What impact do you hope your research will have?
In the past ten years, in consultation with local Indigenous communities, almost all sixty school districts in British Columbia have created Aboriginal Education Enhancement Agreements (British Columbia Ministry of Education, Aboriginal Education 2014) to enhance Indigenous student achievement. In Canada the term, Aboriginal, is used to refer to Indigenous peoples who belong to First Nations, Métis, and Inuit peoples (The Constitution Act, 1982). Many Aboriginal Education Enhancement Agreements include goals and strategies to introduce more Indigenous language and cultural activities into classrooms and to improve sense of belonging. My research will support the Aboriginal Education Enhancement Agreements in British Columbia and initiatives across Canada and throughout the colonized world, which hope to improve achievement for Indigenous students. I hope that my research will assist non-Indigenous educators and policy makers to have more understanding of Indigenous worldviews, epistemologies, and knowledge. I hope they will use this new learning to make changes to education systems to be more synchronized with Indigenous peoples ways of teaching and learning.
What has been your most memorable experience so far?
My most memorable experiences so far have been the support I receive from my supervisor and my supervisory committee, both professionally and personally. My supervisor, Dr. Christine Schreyer guides me through every step in my journey through graduate school and the PhD program. She and my committee members ask questions to challenge my thinking and push me to achieve more than I knew I had in me. They boost my confidence and help me to see that my research is important and timely.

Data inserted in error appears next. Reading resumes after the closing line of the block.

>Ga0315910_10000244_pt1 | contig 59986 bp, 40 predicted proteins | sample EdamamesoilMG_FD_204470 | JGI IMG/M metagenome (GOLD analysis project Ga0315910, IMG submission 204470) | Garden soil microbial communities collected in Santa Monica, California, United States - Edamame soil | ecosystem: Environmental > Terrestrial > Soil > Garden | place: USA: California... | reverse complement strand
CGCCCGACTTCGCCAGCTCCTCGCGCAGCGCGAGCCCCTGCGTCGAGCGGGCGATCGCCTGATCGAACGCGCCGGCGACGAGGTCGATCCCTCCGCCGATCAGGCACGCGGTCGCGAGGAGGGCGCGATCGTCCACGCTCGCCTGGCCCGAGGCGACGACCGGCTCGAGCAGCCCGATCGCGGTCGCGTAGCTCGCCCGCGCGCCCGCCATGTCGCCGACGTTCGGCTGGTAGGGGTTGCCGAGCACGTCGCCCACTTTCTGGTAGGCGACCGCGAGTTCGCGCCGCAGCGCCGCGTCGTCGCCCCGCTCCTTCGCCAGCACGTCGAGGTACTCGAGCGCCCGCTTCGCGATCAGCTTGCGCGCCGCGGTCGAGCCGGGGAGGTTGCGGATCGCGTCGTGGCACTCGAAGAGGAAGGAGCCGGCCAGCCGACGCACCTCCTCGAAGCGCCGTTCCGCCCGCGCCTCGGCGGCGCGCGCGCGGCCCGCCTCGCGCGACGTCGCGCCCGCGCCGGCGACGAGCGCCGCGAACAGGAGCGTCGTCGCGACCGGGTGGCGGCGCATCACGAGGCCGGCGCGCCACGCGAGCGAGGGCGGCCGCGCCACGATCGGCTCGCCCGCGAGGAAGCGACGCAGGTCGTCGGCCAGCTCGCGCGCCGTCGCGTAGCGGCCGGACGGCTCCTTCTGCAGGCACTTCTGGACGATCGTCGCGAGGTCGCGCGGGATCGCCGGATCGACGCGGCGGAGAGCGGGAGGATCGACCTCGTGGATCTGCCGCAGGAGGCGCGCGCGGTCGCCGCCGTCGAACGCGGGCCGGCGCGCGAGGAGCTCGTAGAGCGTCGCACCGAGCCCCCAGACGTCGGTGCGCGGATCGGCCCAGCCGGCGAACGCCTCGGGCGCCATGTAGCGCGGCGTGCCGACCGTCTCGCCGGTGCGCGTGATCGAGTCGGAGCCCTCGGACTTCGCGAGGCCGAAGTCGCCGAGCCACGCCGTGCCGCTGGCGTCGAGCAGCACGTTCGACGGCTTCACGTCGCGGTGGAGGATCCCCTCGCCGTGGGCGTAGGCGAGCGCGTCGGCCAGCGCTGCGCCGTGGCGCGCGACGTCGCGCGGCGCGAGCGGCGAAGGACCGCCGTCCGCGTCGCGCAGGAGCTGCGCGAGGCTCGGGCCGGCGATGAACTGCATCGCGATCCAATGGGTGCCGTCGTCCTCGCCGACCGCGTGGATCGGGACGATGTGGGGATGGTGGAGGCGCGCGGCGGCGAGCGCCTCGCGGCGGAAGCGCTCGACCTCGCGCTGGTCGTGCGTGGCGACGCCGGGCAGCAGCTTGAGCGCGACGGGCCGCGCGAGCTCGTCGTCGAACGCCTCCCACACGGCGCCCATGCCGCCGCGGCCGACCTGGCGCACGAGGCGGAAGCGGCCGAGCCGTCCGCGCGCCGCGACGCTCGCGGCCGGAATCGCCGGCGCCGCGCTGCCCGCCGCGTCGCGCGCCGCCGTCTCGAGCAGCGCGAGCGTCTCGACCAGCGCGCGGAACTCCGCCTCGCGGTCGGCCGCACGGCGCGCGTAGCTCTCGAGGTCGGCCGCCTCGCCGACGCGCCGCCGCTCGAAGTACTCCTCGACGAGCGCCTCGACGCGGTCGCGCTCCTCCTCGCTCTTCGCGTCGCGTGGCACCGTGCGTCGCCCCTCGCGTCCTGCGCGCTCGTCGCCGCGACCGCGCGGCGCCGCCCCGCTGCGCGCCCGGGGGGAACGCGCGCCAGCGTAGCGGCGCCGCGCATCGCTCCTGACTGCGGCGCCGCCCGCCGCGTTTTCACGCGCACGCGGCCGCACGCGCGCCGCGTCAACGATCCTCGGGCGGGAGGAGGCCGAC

As well, my committee members have helped me to identify more with my Métis heritage. My family has a long history as Métis people in Canada who have made significant contributions to the development of our country. Yet, my immediate family denied our heritage as Métis because of the past treatment of people who identify as Métis. Thus, my journey through graduate school has been not only professional, but also a personal journey to renew my identity as Métis. I hope that my research will help to change some of the negative stereotyping and negative attitudes towards Aboriginal peoples in Canada.
What has winning a major award meant to you?
Winning the award will support my travel to Atlin, B.C. to collaborate with my research partners, Taku River Tlingit First Nation and School District 87, Stikine. However, winning the award is more than that. In some way, winning the award also makes me feel that my research is valued and appreciated. So, indirectly, winning the award acknowledges that making changes to education for Indigenous children is important. I feel proud that I can be part of these changes and that my work might make a difference for Indigenous students in British Columbia and elsewhere. Winning the award raises the prestige of my research project and the prestige of creating a sense of belonging for Indigenous students.
Last reviewed 9/18/2015 10:14:08 AM